Four Naval Heroes In One Chapter



WE have so far been reading the story of legal warfare; now let us turn

to that of the wild warfare of the pirate ships. Pirates swarmed during

and after the War of 1812, and the United States had its hands full in

dealing with them. They haunted the Gulf of Mexico and the Caribbean

Sea, and they went back to their old
bad work in the Mediterranean. They

kept our naval leaders busy enough for a number of years.

The first we shall speak of are the Lafittes, the famous sea-rovers of

the Gulf of Mexico. Those men had their hiding places in the lowlands of

Louisiana, where there are reedy streams and grassy islands by the

hundreds, winding in and out in a regular network. From these lurking

places the pirate ships would dash out to capture vessels and then hurry

back to their haunts.

The Lafittes (Jean and Pierre) had a whole fleet of pirate ships, and

were so daring that they walked the streets of New Orleans as if that

city belonged to them, and boldly sold their stolen goods in its marts,

and nobody meddled with them.

But the time came when they were attacked in their haunts and the whole

gang was broken up. This was near the end of the war, when the

government had some ships to spare. After that they helped General

Jackson in the celebrated battle of New Orleans, and fought so well that

they were forgiven and were thanked for their services.

When the War of 1812 was over many of the privateers became pirates. A

privateer, you know, is something like a pirate. He robs one nation,

while a pirate robs all. So hundreds of those men became sea-robbers.

After 1814 the seas of the West Indies were full of pirates. There was

no end of hiding places among the thousand islands of these seas, where

the pirates could bring their prizes and enjoy their wild revels. The

warm airs, the ripe fruits and wild game of those shores made life easy

and pleasant, and prizes were plentiful on the seas.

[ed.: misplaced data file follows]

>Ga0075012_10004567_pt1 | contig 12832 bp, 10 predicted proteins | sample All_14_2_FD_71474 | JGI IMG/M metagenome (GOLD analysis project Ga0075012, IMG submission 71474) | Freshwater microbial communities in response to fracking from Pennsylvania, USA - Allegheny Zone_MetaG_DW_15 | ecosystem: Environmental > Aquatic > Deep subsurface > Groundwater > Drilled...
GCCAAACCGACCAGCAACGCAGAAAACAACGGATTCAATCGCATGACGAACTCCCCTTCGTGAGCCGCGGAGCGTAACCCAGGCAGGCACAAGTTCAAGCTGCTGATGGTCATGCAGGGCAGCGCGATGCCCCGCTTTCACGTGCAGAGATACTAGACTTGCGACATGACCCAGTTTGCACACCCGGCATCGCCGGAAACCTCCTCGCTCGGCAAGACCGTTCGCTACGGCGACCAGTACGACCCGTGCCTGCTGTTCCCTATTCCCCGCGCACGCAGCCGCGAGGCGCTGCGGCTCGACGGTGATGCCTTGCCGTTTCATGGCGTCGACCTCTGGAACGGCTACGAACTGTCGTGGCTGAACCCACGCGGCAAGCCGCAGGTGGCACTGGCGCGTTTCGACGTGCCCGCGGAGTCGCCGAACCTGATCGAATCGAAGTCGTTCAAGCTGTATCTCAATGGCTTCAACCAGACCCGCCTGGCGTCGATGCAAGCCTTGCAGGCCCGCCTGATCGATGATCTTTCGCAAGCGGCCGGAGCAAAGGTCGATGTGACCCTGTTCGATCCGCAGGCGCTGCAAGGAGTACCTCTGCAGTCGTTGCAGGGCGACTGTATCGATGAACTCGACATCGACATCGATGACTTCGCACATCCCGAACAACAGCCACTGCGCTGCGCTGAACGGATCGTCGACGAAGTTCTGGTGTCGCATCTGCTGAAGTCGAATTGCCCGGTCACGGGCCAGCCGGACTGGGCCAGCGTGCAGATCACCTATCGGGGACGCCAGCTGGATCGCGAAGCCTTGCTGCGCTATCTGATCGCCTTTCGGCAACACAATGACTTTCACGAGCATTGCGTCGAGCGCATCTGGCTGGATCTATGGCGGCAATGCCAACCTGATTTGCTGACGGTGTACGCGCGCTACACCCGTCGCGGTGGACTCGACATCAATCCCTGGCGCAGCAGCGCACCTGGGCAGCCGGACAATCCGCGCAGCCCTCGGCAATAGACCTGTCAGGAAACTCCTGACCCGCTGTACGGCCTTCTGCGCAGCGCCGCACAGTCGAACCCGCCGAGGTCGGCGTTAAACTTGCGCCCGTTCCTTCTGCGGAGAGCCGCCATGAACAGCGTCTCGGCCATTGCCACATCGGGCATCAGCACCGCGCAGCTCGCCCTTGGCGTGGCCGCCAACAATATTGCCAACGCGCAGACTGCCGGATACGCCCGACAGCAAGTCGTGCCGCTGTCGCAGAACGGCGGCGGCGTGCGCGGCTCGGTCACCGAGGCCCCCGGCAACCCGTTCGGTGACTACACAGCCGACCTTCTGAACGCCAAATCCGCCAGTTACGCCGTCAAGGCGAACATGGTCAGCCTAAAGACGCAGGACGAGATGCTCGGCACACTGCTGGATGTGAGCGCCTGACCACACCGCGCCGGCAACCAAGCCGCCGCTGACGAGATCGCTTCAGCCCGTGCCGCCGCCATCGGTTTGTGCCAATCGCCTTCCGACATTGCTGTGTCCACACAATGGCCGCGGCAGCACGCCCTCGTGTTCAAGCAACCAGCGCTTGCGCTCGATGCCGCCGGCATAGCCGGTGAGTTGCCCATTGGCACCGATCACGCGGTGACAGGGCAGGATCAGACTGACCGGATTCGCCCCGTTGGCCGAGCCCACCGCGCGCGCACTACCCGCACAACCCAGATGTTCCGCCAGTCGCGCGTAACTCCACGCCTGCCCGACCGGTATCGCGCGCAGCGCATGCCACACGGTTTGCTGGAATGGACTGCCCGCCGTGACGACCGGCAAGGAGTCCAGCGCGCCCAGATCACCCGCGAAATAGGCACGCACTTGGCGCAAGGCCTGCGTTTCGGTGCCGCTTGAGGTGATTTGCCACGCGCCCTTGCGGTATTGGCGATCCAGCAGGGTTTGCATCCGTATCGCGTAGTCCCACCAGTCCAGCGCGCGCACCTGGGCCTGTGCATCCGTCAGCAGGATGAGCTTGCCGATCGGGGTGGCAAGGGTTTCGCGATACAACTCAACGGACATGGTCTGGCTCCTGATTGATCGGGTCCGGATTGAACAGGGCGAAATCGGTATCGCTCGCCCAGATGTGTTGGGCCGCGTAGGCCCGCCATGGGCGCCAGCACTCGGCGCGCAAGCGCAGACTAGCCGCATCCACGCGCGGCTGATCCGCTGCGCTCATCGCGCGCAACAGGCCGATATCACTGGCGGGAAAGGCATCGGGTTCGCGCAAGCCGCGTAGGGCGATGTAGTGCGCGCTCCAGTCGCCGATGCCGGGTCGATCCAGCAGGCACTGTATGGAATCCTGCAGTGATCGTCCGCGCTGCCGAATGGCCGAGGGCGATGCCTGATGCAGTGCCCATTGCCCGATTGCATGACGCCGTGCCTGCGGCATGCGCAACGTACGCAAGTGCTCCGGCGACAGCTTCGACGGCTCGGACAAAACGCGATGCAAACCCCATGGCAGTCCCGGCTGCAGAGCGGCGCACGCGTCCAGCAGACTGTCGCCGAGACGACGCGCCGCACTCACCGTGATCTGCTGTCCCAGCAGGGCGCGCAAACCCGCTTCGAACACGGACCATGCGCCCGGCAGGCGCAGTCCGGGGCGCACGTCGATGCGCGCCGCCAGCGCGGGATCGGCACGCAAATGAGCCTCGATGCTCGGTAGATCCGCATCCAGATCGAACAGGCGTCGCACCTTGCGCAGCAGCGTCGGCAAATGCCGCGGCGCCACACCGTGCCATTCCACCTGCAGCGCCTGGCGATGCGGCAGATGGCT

When the war ended the United States gained a fine trade with the West

Indies. But many of the ships that sailed there did not come home again,

though there were no hurricanes to sink them. And some that did come

home had been chased by ships that spread the rovers' black flag. So it

was plain enough that pirates were at work.

For years they had it their own way, with no one to trouble them. The

government for years let them alone. But in time they grew so daring

that in 1819 a squadron of warships was sent after them, under Commodore

Perry, the hero of Lake Erie. Poor Perry caught the yellow fever and

died, and his ships came home without doing anything.

After that the pirates were let alone for two years. Now-a-days they

would not have been let alone for two weeks, but things went more slowly

then. No doubt the merchants who sent cargoes to sea complained of the

dreadful doings of the pirates, but the government did not trouble

itself much, and the sea-robbers had their own way until 1821.

By that time it was felt that something must be done, and a small fleet

of pirate hunters was sent to the West Indies. It included the famous

sloop-of-war Hornet, the one which had fought the Peacock, and the

brig Enterprise, which Decatur had been captain of in the Moorish war.

The pirates were brave enough when they had only merchant ships to deal

with, but they acted like cowards when they found warships on their

track. They fled in all directions, and many of their ships and barges

were taken. After that they kept quiet for a time, but soon they were at

their old work again.

In 1823 Captain David Porter, he who had fought so well in the Essex,

was sent against them. The brave young Farragut was with him. He brought

a number of barges and small vessels, so that he could follow the

sea-robbers into their hiding places.

One of these places was found at Cape Cruz, on Porto Rico. Here the

pirate captain and his men fought like tigers, and the captain's wife

stood by his side and fought as fiercely as he did. After the fight was

over the sailors found a number of caves used by the pirates. In some of

them were great bales of goods, and in others heaps of human bones. All

this told a dreadful story of robbery and murder.

Another fight took place at a haunt of pirates on the coast of Cuba,

where Lieutenant Allen, a navy officer, had been killed the year before

in an attack on the sea-robbers.

Here there were over seventy pirates and only thirty-one Americans. But

the sailors cried "Remember Allen!" and dashed so fiercely at the pirate

vessels, that the cowardly crews jumped overboard and tried to swim

ashore. But the hot-blooded sailors rowed in among them and cut fiercely

with their cutlasses, so that hardly any of them escaped. Their leader,

who was named Diabolito, or "Little Devil," was one of the killed.

In this way the pirate hordes were broken up, after they had robbed and